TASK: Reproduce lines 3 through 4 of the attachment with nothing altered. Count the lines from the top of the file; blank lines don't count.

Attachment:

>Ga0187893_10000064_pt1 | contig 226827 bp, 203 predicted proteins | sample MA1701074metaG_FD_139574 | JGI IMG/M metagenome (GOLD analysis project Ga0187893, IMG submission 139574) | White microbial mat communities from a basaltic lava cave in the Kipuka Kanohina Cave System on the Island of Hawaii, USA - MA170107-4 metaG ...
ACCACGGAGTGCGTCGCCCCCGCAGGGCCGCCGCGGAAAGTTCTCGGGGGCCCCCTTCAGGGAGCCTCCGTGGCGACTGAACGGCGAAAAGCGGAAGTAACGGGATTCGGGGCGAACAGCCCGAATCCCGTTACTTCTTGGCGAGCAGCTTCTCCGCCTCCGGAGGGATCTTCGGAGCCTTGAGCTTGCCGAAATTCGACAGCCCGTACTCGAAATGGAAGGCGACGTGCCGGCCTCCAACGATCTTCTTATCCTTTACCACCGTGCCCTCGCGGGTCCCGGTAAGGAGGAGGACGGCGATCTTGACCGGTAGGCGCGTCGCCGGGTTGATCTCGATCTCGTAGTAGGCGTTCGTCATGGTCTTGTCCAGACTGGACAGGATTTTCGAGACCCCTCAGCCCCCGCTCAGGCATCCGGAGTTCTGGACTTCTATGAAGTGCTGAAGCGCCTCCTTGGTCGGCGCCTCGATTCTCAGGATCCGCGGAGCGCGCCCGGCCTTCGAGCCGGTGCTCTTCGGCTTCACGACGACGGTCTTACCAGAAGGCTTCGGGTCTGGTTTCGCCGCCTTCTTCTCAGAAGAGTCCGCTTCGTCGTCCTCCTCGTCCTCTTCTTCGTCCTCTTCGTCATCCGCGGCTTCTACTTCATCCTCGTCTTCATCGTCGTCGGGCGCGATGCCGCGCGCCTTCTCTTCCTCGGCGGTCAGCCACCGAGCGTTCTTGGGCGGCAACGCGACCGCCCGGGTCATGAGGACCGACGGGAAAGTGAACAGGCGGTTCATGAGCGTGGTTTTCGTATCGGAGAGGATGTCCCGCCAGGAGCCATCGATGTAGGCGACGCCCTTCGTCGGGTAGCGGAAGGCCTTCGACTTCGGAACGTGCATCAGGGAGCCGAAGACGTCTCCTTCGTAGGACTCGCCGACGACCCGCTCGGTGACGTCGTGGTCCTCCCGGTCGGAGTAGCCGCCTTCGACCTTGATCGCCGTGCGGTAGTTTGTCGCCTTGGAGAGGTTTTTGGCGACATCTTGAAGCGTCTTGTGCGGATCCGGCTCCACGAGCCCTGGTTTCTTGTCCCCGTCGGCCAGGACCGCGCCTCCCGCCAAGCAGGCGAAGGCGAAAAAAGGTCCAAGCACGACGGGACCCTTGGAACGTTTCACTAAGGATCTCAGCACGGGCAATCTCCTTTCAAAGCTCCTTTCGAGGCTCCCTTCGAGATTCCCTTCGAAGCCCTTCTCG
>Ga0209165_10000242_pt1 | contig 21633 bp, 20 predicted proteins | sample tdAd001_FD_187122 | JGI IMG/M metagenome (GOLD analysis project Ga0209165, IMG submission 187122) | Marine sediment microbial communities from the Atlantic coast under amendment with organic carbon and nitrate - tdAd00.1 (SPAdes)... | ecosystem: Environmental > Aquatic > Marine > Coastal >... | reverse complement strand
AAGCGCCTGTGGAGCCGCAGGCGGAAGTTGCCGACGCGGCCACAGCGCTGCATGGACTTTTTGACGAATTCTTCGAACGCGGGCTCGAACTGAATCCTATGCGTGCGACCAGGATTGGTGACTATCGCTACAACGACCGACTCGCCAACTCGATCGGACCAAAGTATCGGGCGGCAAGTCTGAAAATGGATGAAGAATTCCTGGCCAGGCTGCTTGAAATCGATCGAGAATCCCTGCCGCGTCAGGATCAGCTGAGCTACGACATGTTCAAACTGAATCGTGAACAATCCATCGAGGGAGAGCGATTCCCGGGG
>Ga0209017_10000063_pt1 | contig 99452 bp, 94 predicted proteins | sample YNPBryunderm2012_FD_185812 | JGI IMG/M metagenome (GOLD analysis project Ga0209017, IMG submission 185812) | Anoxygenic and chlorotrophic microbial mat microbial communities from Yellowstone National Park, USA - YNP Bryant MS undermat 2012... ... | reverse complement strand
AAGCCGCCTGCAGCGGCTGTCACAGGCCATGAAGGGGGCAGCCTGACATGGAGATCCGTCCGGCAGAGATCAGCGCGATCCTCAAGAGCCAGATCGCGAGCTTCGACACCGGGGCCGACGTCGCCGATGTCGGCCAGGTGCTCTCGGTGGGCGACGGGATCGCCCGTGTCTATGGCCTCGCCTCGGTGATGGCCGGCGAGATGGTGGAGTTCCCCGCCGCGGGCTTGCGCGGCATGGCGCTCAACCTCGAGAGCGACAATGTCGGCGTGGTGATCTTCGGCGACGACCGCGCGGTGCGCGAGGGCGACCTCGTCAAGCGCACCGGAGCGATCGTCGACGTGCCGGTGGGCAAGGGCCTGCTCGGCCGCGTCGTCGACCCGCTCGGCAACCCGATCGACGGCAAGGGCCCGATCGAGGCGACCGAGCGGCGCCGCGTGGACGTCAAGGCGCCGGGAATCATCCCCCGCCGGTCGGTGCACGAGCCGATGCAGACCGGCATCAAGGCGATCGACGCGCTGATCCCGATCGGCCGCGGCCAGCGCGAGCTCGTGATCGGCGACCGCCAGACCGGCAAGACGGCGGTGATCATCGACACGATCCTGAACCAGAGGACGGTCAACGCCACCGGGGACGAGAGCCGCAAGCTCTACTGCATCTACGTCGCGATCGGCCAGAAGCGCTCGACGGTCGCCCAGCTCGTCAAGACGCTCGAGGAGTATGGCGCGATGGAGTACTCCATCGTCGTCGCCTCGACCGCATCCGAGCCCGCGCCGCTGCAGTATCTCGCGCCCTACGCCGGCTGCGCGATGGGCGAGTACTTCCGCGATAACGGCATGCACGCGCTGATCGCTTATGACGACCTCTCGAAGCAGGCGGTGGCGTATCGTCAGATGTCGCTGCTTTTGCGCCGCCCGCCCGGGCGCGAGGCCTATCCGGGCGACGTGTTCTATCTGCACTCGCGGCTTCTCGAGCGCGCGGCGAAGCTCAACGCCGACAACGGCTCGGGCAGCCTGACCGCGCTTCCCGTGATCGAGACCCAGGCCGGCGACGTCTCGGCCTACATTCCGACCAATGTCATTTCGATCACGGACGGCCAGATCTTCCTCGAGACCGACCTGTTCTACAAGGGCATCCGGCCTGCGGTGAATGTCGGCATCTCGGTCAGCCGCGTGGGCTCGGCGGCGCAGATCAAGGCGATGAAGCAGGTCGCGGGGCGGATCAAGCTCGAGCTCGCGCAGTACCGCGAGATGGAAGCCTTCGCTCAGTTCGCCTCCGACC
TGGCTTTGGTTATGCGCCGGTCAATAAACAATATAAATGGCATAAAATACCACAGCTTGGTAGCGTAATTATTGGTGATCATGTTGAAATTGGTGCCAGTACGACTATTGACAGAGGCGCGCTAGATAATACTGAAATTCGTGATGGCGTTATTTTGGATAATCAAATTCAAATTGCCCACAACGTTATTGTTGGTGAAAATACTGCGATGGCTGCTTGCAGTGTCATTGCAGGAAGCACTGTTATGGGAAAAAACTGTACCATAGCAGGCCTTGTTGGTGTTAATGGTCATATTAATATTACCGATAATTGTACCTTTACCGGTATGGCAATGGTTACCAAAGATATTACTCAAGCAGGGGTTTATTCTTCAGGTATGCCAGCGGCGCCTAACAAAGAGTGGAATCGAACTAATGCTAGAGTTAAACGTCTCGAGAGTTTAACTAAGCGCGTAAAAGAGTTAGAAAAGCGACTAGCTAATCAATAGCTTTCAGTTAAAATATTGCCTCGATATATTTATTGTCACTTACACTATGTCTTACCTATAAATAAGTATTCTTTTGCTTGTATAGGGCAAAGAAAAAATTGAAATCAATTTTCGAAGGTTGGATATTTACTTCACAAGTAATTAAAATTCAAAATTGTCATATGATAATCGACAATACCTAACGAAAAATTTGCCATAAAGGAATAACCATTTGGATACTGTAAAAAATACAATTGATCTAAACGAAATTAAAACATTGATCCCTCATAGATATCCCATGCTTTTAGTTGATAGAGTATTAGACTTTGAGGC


>Ga0209165_10000242_pt1 | contig 21633 bp, 20 predicted proteins | sample tdAd001_FD_187122 | JGI IMG/M metagenome (GOLD analysis project Ga0209165, IMG submission 187122) | Marine sediment microbial communities from the Atlantic coast under amendment with organic carbon and nitrate - tdAd00.1 (SPAdes)... | ecosystem: Environmental > Aquatic > Marine > Coastal >... | reverse complement strand
AAGCGCCTGTGGAGCCGCAGGCGGAAGTTGCCGACGCGGCCACAGCGCTGCATGGACTTTTTGACGAATTCTTCGAACGCGGGCTCGAACTGAATCCTATGCGTGCGACCAGGATTGGTGACTATCGCTACAACGACCGACTCGCCAACTCGATCGGACCAAAGTATCGGGCGGCAAGTCTGAAAATGGATGAAGAATTCCTGGCCAGGCTGCTTGAAATCGATCGAGAATCCCTGCCGCGTCAGGATCAGCTGAGCTACGACATGTTCAAACTGAATCGTGAACAATCCATCGAGGGAGAGCGATTCCCGGGG